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Former coach: Husker RB signee Mills must raise GPA in order to gain eligibility at NU
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HUSKER FOOTBALL

Former coach: Husker RB signee Mills must raise GPA in order to gain eligibility at NU

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Michigan State vs. Nebraska, 11.17

Nebraska signee Dedrick Mills, a junior college running back from Garden City Community College in Kansas, takes in the pregame festivities before a Huskers game against Michigan State at Memorial Stadium on Nov. 17.

Jeff Sims would like to tell you that he's certain Dedrick Mills will be cleared academically to compete for the Nebraska football team in 2019.

But Sims made it clear Monday that Mills has hurdles to clear academically before he can become a Husker.

"He's graduated from Garden City (Community College)," said Sims, who was the school's head coach in 2018. "Now he's there trying to get his GPA up. The issue isn't needing credits. The issue is GPA. You have to have a 2.5 to transfer to Division I. It's not like back in the day when you needed to just graduate.

"He's working to raise that GPA. The problem is, the more classes you take, the better grades you have to get."

Sims said he stays in contact with Mills, who was on hand for the April 13 Red-White Spring Game. In a perfect world, Mills will obtain the necessary GPA and report to Nebraska later this month.

"But that will be determined by his grades that will come out within the next two weeks," Sims said. "Nebraska will make a reevaluation and look at his stuff, and hopefully he'll be (qualified), or hopefully he'll be close enough that Nebraska's willing to continue to work with him."

Sims in December took over as head coach at Division II Missouri Southern in Joplin, Missouri. Although Sims wishes he could be in Garden City helping push Mills to the academic finish line, he says the player is getting assistance at the community college.

"We want him at Nebraska. We want to see him succeed," Sims said. "He is a great dude, and you love him as a football player. But he's working on the academics, and there are certain standards."

If Mills gets his GPA to the proper level, he immediately could be in position to compete for a starting job. In 2018, he rushed for 1,358 yards and 19 touchdowns in 10 games for a Garden City squad that finished 10-1 and ranked No. 2 in the final junior college rankings. He spent 2016 at Georgia Tech, where he led the team in rushing with 771 yards (5.1 per carry) in nine games.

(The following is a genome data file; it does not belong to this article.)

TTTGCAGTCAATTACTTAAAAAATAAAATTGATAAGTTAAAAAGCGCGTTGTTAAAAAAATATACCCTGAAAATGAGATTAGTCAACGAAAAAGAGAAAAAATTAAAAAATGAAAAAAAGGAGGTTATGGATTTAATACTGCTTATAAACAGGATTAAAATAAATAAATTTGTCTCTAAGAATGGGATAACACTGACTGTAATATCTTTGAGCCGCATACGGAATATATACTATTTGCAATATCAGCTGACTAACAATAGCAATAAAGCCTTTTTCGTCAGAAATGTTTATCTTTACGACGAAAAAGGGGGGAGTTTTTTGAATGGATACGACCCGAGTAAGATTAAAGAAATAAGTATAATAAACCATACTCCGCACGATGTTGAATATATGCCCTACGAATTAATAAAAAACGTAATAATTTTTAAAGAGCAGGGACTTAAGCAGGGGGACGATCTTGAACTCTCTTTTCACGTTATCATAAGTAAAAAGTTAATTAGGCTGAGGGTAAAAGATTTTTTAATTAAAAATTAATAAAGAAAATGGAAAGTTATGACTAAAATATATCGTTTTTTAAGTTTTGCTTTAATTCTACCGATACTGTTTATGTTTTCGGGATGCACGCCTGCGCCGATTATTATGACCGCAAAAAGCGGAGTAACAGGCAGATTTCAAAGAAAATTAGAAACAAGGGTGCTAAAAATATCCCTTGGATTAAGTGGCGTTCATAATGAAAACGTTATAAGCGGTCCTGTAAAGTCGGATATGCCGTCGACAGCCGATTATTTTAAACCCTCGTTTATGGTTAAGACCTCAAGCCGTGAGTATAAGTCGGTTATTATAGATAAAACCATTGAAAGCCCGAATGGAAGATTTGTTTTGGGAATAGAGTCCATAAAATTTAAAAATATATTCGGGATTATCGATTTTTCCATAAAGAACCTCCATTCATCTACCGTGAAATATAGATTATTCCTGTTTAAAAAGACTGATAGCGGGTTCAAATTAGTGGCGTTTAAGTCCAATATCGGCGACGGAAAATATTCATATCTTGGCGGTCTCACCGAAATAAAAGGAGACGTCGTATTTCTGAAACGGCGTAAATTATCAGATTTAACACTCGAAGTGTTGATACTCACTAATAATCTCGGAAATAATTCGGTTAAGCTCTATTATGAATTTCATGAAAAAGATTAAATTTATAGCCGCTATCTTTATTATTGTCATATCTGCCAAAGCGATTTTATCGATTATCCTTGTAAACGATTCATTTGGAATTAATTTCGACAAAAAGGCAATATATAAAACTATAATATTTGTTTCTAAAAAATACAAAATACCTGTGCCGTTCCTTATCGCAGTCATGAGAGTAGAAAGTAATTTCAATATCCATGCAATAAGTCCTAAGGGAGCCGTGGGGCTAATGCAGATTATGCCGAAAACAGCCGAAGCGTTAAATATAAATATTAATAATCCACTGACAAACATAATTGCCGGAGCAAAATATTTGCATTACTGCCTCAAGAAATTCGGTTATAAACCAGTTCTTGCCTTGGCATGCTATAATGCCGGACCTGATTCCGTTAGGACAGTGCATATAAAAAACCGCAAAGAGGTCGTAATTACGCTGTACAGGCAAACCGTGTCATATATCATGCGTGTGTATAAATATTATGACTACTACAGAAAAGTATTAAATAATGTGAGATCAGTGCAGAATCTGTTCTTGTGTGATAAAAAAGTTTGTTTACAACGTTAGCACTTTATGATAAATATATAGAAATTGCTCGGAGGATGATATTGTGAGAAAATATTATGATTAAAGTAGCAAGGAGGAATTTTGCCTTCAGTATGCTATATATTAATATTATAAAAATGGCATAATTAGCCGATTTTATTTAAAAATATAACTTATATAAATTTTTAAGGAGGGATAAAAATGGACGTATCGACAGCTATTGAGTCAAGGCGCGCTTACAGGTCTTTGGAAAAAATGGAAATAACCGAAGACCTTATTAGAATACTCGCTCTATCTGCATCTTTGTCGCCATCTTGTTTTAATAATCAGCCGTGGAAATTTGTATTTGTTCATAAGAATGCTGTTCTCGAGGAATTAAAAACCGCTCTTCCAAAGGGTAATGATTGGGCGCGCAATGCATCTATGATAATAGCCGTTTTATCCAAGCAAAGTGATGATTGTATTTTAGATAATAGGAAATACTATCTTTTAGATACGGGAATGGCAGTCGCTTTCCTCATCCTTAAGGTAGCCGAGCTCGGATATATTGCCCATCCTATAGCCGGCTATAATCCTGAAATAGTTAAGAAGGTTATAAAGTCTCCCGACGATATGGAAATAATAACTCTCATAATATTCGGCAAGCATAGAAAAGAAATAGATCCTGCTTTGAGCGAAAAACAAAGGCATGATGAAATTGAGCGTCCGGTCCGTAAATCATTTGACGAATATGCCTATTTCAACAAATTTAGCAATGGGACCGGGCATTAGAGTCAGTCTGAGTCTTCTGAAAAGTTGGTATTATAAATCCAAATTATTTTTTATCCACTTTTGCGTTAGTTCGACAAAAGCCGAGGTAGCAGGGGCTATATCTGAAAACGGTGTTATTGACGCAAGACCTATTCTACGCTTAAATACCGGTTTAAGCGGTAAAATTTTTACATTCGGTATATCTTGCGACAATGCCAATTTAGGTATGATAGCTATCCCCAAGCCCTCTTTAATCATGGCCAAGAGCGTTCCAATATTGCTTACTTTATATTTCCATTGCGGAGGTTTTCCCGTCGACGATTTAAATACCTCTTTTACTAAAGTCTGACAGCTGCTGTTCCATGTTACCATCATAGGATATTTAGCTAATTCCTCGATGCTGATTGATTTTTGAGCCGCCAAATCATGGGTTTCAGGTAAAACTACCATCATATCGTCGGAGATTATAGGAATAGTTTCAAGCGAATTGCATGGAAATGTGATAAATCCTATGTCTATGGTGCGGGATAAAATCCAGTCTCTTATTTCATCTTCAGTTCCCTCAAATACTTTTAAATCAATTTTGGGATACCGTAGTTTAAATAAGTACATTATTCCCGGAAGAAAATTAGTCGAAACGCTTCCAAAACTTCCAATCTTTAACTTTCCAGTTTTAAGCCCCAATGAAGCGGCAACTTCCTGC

But he was kicked off the team for positive drug tests, a subject he's addressed openly.

His importance to Nebraska's hopes this coming season is magnified by sophomore Maurice Washington's ongoing legal issues. Because of those issues, Washington was a limited participant in spring practice -- he missed the spring game -- following a freshman season in which he ranked third on the team with 455 rushing yards (5.9 per carry) while also ranking third with 24 receptions for 221 yards (9.2).

In Washington's absence this spring, Jaylin Bradley, Brody Belt and Wyatt Mazour carried a heavy load, but they'll be challenged by class of 2019 signees Rahmir Johnson, Ronald Thompkins and Mills -- that is, if Mills takes care of business at Garden City.

"What he can do is get a lot of tough yards," said Sims, who formerly coached at Fort Scott (Kansas) Community College.

Sims received a call recently from Jermarcus "Yoshi" Hardrick, who played offensive line for Sims at Fort Scott and went on to play for Nebraska in 2010-11. Hardrick dialed up Sims to tell him he had just earned his bachelor's from NU.

"He said, 'Coach Sims, I just took my last final and I'm going to be a graduate of the University of Nebraska,'" Sims said. "He's a great example of what a place like Nebraska can do for a young man. That's what's awesome about football, is to see guys use it to change their lives."

Sims hopes Mills also will get that experience.

Reach the writer at 402-473-7440 or ssipple@journalstar.com. On Twitter @HuskerExtraSip.

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Husker columnist

Steven, a lifelong Nebraskan, newspaper enthusiast and UNL grad, joined the Journal Star in 1990 and has covered NU football since 1995.

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